Semi-automatic rifle developed by firearms inventor John D. Pedersen to compete with the M1 Garand rifle circa 1939. Following the Army decision to develop the .276 semi-automatic rifle invented by John C. Garand in 1931 rather than the Pedersen T1 Autoloading Rifle, John Pedersen developed the GY Self Loading rifle. The GY rifle was chambered for the .30-06 cartridge and combined features of the M1 Garand and Pedersen T1 rifles. The GY rifle had a gas cylinder, hand guard, operating rod and rotating bolt that were similar to the M1 Garand rifle. The rifle retained the en-bloc clip, spiral-ribbed barrel, drum rear sight and stock with grasping grooves and cooling vents that were features on the T1 Pedersen rifle. The barrel receiver and other components have a dull-military blue finish. The stock and handguard are oil-finished black walnut. The left side of the receiver is marked with the serial number "5" followed by the legend: "PEDERSEN SELF-LOADING RIFLE/MODEL GY CAL.30.U.S." in two lines. "GY5" is stamped on the top of the operating rod. "P" is stamped on the top of the receiver. The top of the bolt lug is stamped "P/5". Very limited information is available on the Pedersen GY rifle. Author Bruce Canfield discusses the rifle briefly on page 190 of "THE M1 GARAND RIFLE". He states that John Pedersen developed the GY rifle circa 1939 and submitted the rifle to Springfield Armory for testing in 1943. Canfield states that only two examples of the GY rifle are known; serial number 3, located in the Springfield Armory Museum and an un-identified rifle located in a private collection. The Springfield Armory identifies their rifle as: "Experimental Model G-Y Rifle Garand Type, made by Pedersen, Circa 1939".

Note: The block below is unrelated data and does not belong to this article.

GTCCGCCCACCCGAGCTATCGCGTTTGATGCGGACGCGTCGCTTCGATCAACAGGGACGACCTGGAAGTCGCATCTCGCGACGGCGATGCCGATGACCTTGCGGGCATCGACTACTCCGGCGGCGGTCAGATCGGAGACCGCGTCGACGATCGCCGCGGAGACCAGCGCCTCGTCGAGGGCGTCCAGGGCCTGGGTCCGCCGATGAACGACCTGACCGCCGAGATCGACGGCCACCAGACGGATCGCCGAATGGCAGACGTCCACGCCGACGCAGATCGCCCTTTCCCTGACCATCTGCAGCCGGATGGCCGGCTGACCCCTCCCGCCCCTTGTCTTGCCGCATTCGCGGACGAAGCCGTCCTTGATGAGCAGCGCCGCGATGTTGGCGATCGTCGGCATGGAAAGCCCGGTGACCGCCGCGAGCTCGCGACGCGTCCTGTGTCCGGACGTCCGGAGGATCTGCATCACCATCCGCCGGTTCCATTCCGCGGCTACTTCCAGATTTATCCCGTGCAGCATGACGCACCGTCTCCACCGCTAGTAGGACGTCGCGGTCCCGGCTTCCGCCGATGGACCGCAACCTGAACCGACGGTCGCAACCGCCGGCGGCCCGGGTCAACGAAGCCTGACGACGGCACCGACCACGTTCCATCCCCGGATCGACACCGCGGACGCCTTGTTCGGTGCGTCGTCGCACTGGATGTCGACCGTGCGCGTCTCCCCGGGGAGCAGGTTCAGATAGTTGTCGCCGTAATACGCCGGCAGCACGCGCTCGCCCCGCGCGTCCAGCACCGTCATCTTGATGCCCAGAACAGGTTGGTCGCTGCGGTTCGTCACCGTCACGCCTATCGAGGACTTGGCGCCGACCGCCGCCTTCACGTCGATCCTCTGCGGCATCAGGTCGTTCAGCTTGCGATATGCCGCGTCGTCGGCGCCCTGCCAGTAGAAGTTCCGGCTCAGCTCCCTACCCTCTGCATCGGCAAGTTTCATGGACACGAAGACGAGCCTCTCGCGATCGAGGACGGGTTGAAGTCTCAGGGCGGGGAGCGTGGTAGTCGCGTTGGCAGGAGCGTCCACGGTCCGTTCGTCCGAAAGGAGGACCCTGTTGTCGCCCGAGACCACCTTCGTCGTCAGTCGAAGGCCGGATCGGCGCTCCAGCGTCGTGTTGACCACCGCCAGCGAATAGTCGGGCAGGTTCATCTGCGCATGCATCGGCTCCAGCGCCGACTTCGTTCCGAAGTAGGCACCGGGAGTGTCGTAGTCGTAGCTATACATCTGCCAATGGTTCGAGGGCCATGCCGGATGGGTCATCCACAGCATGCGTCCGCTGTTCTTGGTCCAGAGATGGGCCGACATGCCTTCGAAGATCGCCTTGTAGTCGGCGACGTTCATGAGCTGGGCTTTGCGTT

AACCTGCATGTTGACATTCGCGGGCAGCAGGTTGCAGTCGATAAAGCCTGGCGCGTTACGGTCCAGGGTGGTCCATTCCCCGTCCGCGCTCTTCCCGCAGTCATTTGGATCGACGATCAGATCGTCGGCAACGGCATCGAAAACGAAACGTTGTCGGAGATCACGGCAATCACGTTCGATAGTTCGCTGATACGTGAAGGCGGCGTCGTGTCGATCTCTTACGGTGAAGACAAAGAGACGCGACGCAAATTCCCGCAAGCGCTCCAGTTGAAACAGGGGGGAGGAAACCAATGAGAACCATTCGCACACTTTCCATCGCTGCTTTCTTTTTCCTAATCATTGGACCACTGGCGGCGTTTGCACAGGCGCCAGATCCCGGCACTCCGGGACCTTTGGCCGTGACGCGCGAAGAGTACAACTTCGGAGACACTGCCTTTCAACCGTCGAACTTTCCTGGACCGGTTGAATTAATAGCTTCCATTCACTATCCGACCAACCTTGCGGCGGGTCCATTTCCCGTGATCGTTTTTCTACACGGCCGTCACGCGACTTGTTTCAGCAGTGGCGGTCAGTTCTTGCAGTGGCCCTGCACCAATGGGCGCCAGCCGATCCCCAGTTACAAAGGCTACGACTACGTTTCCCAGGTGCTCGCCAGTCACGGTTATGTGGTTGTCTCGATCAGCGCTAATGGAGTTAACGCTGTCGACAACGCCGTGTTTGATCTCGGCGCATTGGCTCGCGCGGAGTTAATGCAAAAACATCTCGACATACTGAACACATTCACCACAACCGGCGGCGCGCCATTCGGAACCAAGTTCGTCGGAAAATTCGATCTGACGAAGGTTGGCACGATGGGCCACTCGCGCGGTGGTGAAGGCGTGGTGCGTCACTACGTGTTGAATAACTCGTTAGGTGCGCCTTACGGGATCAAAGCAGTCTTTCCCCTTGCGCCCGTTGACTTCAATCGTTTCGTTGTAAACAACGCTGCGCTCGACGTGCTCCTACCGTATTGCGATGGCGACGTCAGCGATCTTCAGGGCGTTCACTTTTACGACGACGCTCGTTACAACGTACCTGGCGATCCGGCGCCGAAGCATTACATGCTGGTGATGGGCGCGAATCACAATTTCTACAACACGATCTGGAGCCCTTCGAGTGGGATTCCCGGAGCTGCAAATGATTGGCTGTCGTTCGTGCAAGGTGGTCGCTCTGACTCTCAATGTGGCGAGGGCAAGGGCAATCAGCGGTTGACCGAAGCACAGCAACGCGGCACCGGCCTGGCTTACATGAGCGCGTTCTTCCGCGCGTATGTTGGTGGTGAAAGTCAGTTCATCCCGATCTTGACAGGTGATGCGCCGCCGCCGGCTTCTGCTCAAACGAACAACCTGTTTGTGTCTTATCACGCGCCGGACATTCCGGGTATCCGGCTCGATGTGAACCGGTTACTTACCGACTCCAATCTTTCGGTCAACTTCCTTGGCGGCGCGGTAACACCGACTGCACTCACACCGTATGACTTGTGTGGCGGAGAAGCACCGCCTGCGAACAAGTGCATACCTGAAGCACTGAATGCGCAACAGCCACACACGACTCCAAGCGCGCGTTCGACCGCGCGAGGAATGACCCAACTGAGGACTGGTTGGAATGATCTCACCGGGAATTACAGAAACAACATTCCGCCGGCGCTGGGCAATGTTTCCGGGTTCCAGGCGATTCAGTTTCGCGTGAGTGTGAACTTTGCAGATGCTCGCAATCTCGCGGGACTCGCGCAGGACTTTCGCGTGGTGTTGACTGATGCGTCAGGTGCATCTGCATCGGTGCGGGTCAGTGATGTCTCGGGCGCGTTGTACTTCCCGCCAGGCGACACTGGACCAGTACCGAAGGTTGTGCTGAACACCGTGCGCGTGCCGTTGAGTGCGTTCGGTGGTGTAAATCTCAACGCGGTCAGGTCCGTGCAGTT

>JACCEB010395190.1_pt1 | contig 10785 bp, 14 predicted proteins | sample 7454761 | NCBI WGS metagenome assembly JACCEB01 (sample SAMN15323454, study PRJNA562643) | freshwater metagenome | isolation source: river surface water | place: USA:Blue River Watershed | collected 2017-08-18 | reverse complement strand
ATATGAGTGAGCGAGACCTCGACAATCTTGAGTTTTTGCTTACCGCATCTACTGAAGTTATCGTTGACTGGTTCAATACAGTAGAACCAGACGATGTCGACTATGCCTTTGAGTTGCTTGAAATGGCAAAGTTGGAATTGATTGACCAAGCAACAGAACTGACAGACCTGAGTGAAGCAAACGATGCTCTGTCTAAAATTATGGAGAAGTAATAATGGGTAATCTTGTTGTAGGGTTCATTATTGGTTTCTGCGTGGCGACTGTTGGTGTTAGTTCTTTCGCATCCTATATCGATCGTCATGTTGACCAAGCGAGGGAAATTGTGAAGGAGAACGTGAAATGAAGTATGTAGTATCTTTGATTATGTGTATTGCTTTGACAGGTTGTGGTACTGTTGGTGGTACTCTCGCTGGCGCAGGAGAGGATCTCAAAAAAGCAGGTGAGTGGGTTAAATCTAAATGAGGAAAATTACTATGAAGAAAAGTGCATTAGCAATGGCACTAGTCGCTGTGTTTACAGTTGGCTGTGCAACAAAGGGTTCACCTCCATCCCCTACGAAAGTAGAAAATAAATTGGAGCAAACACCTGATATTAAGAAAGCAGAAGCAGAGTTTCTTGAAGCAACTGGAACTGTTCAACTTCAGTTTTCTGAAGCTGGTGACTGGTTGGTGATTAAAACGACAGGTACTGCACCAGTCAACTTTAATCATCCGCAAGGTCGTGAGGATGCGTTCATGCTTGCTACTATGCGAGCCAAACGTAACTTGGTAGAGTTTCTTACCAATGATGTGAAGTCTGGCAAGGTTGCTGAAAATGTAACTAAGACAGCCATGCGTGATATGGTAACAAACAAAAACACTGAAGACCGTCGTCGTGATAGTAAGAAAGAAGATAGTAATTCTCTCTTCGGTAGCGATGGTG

Excellent plus, totally original. This rifle retains 98-99% of the original military blue finish. Wear is limited to cycling marks on the bolt and left side of the receiver and some very minor spots of surface rust on the edges of the buttplate. The rifle has storage grease in the magazine well and in the bore. The stock and forearm are in nearly new condition and have not been oiled. The black walnut has raised grain with sharp edges and shows only very limited handling wear. This is a unique example of what was probably the last attempt to a submit an alternative to the M1 Garand rifle to the Ordnance Department and one of the last firearms developed by inventor John D. Pedersen. This extraordinary rifle would be the stand-out piece in the most advanced collection of U.S. Military firearms. This is the finest example of this type of rifle that we have ever offered at auction.
There are currently no customer product questions on this lot